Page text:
Murder victim’s mom tells Burnaby man to ‘rot in jail’ after guilty verdict

A Burnaby man charged in the 2016 death of a Guelph, Ont. hotel manager has been found guilty of first-degree murder after an almost six-week trial by jury - just under 24 hours after the jury began deliberations.

The jury in the first-degree murder trial against Raja Dosanjh began deliberations on Wednesday at 2:30 p.m. Word was received that it had made a decision shortly before 2:30 p.m Thursday.

article continues below

Dressed in a dark grey suit and horn-rimmed glasses, Dosanjh entered the courtroom shortly after 2:30 p.m, accompanied by armed police officers. Several Guelph Police officers attended in the public gallery.

After the verdict was read, Dosanjh stared emotionless at members of the jury before turning to his family, still emotionless, but raising his eyebrows slightly.

Members of Dosanjh's family and supporters were seated in the galley directly behind him, some sobbing after the verdict was read.

As Dosanjh was removed from the court room after the verdict, he looked at his family and smiled, then looked at two women seated on the other side and raised his eyebrows.

One of the women exclaimed, “My son is gone, now he’s going to rot in jail.”

First-degree murder was the only charge for the jury to consider. It could not find Dosanjh guilty of a lesser charge, like second-degree murder or manslaughter in the March 1, 2016 killing of Comfort Inn manager Aly Sunderani.

Dosanjh was sentenced to life imprisonment, with no chance of parole for 25 years. The sentence begins on the date of his Feb. 25, 2017 arrest.

He is under a no-contact order with the victim's, sister and her partner, as well as the victim's mother. A weapons ban is also in effect and Dosanjh must submit his DNA.

bullet casings
An exhibit from the trial of Burnaby resident Raja Dosanjh shows bullet casings found at the scene. PHOTO CONTRIBUTED

Asked if he wished to address the court before sentencing, Dosanjh said, “I do not wish to.”

Family members of Sunderani did not wish to provide victim impact statements prior to sentencing.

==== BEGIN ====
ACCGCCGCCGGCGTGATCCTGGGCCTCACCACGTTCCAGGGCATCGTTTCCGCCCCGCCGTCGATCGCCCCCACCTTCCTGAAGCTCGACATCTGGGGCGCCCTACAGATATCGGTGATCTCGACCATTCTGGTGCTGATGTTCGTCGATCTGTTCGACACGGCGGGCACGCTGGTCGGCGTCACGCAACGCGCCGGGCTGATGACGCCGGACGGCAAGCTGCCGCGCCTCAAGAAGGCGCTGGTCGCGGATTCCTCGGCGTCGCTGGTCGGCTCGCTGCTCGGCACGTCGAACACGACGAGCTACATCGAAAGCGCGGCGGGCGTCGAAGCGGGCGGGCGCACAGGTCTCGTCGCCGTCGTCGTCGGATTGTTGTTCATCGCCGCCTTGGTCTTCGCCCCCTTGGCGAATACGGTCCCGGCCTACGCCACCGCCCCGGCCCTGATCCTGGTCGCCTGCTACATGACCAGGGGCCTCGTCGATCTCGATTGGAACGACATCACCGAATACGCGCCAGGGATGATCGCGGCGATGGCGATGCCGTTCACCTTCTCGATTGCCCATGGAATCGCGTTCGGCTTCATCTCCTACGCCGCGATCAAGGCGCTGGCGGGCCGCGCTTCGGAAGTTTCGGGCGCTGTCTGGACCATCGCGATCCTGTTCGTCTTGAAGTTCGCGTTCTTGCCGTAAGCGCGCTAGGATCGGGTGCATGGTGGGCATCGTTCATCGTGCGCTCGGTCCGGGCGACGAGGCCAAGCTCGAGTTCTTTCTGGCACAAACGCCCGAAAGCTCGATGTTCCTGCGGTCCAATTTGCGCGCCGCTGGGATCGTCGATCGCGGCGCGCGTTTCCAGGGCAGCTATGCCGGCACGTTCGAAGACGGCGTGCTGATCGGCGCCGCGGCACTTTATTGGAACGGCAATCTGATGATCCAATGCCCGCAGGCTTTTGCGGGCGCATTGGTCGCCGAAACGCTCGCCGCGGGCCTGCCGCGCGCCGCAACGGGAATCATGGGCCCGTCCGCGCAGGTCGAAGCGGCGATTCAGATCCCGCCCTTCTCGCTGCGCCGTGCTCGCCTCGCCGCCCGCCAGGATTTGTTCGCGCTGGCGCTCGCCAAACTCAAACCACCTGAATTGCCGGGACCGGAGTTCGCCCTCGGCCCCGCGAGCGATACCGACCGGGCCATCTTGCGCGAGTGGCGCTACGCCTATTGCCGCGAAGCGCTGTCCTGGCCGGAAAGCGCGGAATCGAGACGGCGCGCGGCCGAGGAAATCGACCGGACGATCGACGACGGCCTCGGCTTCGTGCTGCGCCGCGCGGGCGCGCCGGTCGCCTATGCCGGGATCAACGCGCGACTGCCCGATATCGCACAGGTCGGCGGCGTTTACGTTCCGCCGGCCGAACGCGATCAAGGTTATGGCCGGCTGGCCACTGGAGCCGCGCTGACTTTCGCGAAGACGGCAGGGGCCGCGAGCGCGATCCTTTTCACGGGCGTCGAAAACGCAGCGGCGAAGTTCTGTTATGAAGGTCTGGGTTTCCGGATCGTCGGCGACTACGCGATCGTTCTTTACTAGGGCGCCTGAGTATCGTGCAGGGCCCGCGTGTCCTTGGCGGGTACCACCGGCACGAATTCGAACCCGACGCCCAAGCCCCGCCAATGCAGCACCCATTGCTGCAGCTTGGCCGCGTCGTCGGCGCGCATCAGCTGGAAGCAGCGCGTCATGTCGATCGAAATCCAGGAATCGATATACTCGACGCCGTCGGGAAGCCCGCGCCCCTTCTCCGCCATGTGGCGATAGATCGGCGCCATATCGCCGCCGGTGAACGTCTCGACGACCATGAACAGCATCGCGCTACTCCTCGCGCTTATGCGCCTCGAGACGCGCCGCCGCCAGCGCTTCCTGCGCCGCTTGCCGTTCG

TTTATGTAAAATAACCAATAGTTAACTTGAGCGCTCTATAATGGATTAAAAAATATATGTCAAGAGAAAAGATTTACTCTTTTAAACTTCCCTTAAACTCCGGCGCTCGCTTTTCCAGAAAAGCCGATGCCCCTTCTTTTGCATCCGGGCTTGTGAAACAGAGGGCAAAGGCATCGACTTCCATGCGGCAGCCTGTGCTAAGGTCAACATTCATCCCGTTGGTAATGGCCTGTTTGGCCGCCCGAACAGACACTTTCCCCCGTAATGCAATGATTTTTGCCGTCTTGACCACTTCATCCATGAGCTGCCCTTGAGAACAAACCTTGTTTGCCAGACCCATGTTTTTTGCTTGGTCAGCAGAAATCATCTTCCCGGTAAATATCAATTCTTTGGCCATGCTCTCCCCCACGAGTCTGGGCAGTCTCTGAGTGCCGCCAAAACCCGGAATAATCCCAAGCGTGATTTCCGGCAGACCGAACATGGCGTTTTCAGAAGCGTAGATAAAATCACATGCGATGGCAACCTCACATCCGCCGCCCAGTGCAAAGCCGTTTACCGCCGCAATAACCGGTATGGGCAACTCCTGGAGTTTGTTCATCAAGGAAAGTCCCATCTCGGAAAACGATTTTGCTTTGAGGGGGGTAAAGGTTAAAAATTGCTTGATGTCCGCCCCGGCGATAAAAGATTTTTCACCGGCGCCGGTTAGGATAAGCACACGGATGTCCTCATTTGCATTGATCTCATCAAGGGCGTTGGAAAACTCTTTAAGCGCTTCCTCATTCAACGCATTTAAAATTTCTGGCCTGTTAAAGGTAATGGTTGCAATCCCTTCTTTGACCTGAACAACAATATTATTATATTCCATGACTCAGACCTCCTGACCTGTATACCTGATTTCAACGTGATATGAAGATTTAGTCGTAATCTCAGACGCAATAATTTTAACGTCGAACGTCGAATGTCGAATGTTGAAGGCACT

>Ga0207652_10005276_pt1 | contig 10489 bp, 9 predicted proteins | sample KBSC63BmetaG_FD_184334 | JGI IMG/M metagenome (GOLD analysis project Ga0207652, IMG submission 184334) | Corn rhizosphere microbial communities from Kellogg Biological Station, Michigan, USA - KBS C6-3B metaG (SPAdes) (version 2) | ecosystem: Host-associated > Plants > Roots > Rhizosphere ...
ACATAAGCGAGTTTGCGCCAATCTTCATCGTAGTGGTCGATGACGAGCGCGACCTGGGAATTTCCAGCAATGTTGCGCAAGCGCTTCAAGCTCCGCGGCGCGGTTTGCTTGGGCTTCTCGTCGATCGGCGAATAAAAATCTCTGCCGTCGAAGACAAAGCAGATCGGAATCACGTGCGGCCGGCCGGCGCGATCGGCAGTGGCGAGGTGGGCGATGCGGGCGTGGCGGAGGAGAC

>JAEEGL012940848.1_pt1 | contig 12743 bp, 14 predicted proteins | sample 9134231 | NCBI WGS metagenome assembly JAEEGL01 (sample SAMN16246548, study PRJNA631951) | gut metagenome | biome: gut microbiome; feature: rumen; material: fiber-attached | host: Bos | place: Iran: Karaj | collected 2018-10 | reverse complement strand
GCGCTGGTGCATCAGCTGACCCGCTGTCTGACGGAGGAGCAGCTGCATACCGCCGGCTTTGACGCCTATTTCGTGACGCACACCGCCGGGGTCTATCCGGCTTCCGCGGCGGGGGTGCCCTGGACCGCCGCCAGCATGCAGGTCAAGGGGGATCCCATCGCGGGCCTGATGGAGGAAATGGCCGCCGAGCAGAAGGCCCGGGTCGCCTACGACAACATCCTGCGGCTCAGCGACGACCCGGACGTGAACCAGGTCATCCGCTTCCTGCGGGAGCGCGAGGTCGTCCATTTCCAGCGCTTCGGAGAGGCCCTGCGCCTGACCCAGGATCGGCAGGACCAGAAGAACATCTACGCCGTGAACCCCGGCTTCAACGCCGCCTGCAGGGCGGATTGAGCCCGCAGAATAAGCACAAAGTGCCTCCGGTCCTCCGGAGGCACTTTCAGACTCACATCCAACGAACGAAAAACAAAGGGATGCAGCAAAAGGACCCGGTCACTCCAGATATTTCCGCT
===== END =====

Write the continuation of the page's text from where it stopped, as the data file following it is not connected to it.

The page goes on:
Final arguments in the trial wrapped up on Monday and the six-man, six-woman jury was given final instructions by Justice Gordon Lemon on Wednesday.

After the verdict was read, Lemon thanked the jury for their time and attention.

One of the key facts being decided in the case is eyewitness testimony that identifies a white person with a bald or balding head as the shooter.

During the trial, Dosanjh's brother-in-law Dalvir Passi testified that two white, bald men picked up the rental car that was linked to Dosanjh's. The defence has argued that it was those men who carried out the shooting of Sunderani, not Dosanjh.

Passi further testified that his wife Mandy Passi told him there was an eyewitness account, but he said she did not tell him the person seen at the scene was white.

On Thursday morning, the jury posed a question to the judge during its deliberations. Lemon was asked: 'If we believe Mandy Passi did not tell her husband about a white guy can we infer Dalvir got it from someone else?'

Lemon called the jury back into the courtroom Wednesday morning and told jurors they have to assess the evidence they have and the reliability and credibility of any witnesses.

The jurors were called in once more a short time later after defence attorneys pointed out that Lemon told jurors, 'Should you reject Mr. Passi's evidence -- and you should.' They argued that it sounded as if Lemon was instructing the jurors to reject Passi's testimony.

murder video
An exhibit from the trial of Burnaby resident Raja Dosanjh shows a figure believed to be the shooter in a security camera video. PHOTO CONTRIBUTED

When he told jurors that was not the impression he intended to give, several jurors nodded in agreement that the instruction was confusing. Lemon apologized to all involved before sending the jury back into deliberations.

The jury was told by Lemon on Wednesday the issue at hand is whether or not Dosanjh fired the weapon beyond a reasonable doubt for him to be found guilty of first-degree murder and whether that act was planned in advance.

Over the course of the five-week trial, jurors heard Sunderani was returning to the hotel on the afternoon of March 1, 2016. Soon after pulling his Black Range Rover into the car port near the hotel entrance, surveillance video showed him fall to the ground and a figure ran out of the frame. He was found shot partway inside the Range Rover, with bullet holes observed in the side of his vehicle.

Sunderani was shot multiple times in the chest, arms and abdomen with a submachine gun, which was left at the scene. He was later pronounced dead.

Dosanjh was arrested a year later during a B.C. traffic stop by the RCMP.

 

Read Related Topics

© Burnaby Now

Read more from the Guelph Today

Popular Burnaby Now

Community Events Calendar